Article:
Our E-Waste Dilemma - How to Responsibly Dispose of Old Electronics


by Sandra J. Carroll - Date: 2007-03-23 - Word Count: 847 Share This!

There is no quick and easy answer to the question of what to do with all of our throw-away electronics, but one thing is for sure - it is an ever-growing issue and we all need to act responsibly with the disposal of our E-waste.

According to Stateline.org an online publication and independent element of the Pew Research Center: There is no precise estimate of how much E-waste is piling up in the nation's landfills, but the National Safety Council estimates that 500 million defunct computers and monitors will be discarded by 2007. California's environmental protection agency estimates 6 million monitors are stacked in state homes and offices waiting to be tossed.

We cannot just toss these items into the garbage and forget about them, and here is why. All of our electronic components contain varying levels of toxic substances, such as mercury, lead and polyvinyl chloride, just to name a few, which will leach out into our groundwater, if they end up in landfills.

The electronic age is here to stay, so what are we to do with the inevitable, and growing collection of broken or out-dated equipment?

Federal and State environmental laws are being written and revised to include guidelines for correct disposal of electronic equipment that is at or near the end of its useful life. In California, the Electronic Waste Recycling Act of 2003 (SB20 / SB50) establishes a funding system for the collection and recycling of certain electronic wastes. The California Integrated Waste Management Board has adopted regulations to implement portions of the statute.

~ Key elements of the Electronic Waste Recycling Act include:

~ Reduction in hazardous substances used in certain electronic products sold in California.

~ Collection of an electronic waste recycling fee at the point of sale of certain products.

~ Distribution and recovery of recycling payments to qualified entities covering the cost of electronic waste collection and recycling.

~ Directive to recommend environmentally preferred purchasing criteria for state agency purchases of certain electronic equipment.

For the individual and small business consumer this program is intended to enhance the availability of convenient recycling options so that products containing toxic compounds are not disposed of inappropriately.

The dilemma arises as the richer countries pass legislation regulating the disposal of E-waste, and the "recycling" business turns out to be more of an "export" business to third-world countries. An ABC News 20/20 segment on Jan 1, 2006, reported that 80% of scrap electronics from the US ends up offshore, where workers extract the few desirable parts and leave the rest in mountains of plastic and twisted parts to pollute the environment. There are also issues of worker safety in these so-called recycling plants. Employee safety concerns are substandard, and in many cases, workers are unaware of the hazards they are being exposed to.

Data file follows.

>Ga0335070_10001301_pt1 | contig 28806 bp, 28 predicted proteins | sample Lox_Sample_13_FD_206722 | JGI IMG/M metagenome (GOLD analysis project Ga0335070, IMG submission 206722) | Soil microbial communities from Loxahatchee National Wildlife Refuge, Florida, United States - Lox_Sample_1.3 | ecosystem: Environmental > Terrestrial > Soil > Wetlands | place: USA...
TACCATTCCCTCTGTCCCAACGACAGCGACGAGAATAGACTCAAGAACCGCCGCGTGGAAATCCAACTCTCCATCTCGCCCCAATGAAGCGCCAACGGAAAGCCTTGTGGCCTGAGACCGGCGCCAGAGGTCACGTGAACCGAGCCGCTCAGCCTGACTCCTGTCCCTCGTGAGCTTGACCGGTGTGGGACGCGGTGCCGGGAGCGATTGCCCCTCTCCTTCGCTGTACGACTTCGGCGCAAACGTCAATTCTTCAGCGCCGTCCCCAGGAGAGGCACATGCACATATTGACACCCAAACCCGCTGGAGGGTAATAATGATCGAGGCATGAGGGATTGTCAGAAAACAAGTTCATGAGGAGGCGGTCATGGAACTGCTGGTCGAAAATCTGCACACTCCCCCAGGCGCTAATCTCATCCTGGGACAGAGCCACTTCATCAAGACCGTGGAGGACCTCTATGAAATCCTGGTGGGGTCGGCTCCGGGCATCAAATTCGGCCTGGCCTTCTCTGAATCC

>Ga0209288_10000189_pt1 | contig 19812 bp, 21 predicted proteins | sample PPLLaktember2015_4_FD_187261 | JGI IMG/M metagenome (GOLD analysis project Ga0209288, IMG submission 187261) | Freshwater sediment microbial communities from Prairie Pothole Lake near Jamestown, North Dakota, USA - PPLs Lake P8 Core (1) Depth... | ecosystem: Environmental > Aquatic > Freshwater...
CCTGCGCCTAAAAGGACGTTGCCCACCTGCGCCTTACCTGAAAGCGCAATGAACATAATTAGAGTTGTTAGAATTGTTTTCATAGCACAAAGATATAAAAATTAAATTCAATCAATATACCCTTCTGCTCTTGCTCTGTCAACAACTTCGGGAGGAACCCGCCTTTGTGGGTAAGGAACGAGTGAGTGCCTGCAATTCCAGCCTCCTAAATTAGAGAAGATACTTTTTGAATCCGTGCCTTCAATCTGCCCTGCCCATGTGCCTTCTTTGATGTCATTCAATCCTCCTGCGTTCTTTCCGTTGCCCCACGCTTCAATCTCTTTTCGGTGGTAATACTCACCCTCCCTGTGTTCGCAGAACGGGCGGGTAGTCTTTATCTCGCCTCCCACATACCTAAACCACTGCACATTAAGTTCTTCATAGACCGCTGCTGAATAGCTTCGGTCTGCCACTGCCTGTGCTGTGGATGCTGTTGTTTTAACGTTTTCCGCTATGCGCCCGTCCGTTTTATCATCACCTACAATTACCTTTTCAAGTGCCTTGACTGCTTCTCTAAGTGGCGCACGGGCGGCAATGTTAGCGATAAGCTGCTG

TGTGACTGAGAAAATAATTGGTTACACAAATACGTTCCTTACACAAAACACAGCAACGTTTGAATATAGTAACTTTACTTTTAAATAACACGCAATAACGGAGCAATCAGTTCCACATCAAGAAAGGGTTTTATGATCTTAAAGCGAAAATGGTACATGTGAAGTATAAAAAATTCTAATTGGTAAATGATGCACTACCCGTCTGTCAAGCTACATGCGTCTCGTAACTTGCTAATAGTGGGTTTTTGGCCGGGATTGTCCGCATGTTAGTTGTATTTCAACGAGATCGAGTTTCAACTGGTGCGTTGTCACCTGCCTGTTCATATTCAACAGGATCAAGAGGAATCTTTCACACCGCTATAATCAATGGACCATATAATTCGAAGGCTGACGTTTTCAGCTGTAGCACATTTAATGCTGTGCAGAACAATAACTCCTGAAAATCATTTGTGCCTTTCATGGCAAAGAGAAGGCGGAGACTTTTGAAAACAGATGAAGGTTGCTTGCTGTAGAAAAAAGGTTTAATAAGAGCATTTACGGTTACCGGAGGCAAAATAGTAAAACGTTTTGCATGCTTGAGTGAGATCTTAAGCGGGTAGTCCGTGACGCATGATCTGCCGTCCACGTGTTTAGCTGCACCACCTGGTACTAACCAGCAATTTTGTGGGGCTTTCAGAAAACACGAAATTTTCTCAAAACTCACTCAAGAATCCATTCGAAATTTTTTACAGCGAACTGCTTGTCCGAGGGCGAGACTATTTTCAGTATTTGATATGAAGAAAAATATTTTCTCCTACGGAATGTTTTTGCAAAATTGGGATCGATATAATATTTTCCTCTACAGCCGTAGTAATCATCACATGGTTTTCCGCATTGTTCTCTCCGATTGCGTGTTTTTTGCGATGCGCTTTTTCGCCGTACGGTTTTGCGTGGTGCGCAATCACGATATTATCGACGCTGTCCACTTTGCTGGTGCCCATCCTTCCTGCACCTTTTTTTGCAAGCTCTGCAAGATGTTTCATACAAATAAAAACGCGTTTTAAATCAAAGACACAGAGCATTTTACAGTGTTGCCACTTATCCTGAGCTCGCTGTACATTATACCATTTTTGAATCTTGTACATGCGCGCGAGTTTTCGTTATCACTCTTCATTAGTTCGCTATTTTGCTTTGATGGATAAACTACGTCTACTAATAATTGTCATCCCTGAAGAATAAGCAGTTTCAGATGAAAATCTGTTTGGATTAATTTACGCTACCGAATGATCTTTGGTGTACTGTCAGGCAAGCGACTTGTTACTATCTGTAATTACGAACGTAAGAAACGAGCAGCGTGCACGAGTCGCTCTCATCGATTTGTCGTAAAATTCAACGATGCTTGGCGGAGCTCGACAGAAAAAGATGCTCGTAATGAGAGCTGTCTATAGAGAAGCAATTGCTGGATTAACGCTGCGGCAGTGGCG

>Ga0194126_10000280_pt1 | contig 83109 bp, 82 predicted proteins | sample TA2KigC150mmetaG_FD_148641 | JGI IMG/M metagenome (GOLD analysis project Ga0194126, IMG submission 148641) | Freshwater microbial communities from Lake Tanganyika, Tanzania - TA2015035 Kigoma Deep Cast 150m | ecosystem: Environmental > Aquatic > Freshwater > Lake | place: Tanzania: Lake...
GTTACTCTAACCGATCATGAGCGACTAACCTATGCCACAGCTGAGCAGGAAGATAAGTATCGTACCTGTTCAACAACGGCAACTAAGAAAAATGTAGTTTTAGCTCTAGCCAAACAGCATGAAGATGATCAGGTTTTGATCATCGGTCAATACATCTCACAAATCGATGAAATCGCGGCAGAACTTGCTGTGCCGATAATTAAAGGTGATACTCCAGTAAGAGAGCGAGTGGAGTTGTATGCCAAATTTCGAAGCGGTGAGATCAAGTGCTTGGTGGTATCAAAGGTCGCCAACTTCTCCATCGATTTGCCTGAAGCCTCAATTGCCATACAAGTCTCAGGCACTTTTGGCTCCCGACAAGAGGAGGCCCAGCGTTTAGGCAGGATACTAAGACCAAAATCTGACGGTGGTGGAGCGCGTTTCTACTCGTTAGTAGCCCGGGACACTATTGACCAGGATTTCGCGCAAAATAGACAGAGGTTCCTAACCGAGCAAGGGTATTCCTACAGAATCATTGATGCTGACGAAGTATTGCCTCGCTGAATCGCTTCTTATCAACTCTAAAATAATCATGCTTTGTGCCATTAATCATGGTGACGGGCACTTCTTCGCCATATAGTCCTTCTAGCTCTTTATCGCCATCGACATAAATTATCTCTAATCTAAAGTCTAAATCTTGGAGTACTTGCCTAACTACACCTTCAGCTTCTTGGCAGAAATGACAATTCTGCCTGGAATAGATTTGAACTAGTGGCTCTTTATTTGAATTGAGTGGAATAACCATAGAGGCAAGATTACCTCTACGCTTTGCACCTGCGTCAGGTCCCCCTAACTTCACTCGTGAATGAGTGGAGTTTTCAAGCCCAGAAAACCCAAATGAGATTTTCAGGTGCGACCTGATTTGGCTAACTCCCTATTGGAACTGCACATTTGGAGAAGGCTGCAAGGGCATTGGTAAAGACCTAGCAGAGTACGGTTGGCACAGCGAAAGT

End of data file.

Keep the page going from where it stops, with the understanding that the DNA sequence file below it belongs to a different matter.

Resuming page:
So, just what is the right thing to do, you ask.

Reduce -
Be responsible about your purchases. Maybe you can up-grade your computer, rather than toss it and buy a new one. Purchase from responsible manufacturers. Dell, HP and Apple offer free take back and recycling programs.

Reuse -
Donate equipment that is still functioning to non-profit organizations, schools or churches.

Recycle -
Items that cannot be repaired can be recycled through reputable companies.

Before you donate, or recycle your PC or cell phone be sure to clear the memory of any personal data. Simply deleting the files from your desktop does not clear the hard drive. There are software programs to overwrite the disk, you can reformat the hard drive and re-install the operating system, or the more drastic route is to physically destroy the hard drive by removing it from the housing unit and smashing it with a hammer.

E-waste is the fastest growing part of municipal waste streams, and rising almost three times faster than the overall waste stream, according to the EPA. We, the purchasing public, need to not only be aware of the consequences of our consumer driven culture, but be responsible for our individual contribution to the problem, and be willing to step up to the plate to do the right thing.

The following is a partial list of items that should NOT go into the garbage can:

Fluorescent lamps & bulbs, including CFLs (compact fluorescent lights)

ALL batteries

Computer monitors and TV sets

Computer hard drive

Printers & Fax Machines

Cell phones

VCRs

Radios

Microwaves

Cordless phones

Telephone answering machines

Some communities offer Hazardous Waste Recycling events once or twice a year, which makes the disposal of these items easy and safe. Call your city offices or go online and research the donation, recycling or disposal options for your area. Also, visit your State's website for information about laws and regulations that may apply to you and your business.

For those of you with an entrepreneurial spirit, this may look like an opportunity - to develop solutions that are earth-friendly and people-friendly. We need convenient and safe disposal for even the laziest of us consumers.

While this is a vast and complex issue, if each one of us makes the effort to be as educated as possible, understand the power of our purchasing choices, one by one we do have enormous impact. Visit the web sites below for more in depth information and resources for the proper disposal of your E-waste.


Related Tags: computers, computer recycling, computer disposal, e-waste, electronic waste, electronic waste recycling

Resources

California Integrated Waste Management Board http://www.ciwmb.ca.gov/Electronics/

The Computer Take Back Campaign http://www.computertakeback.com

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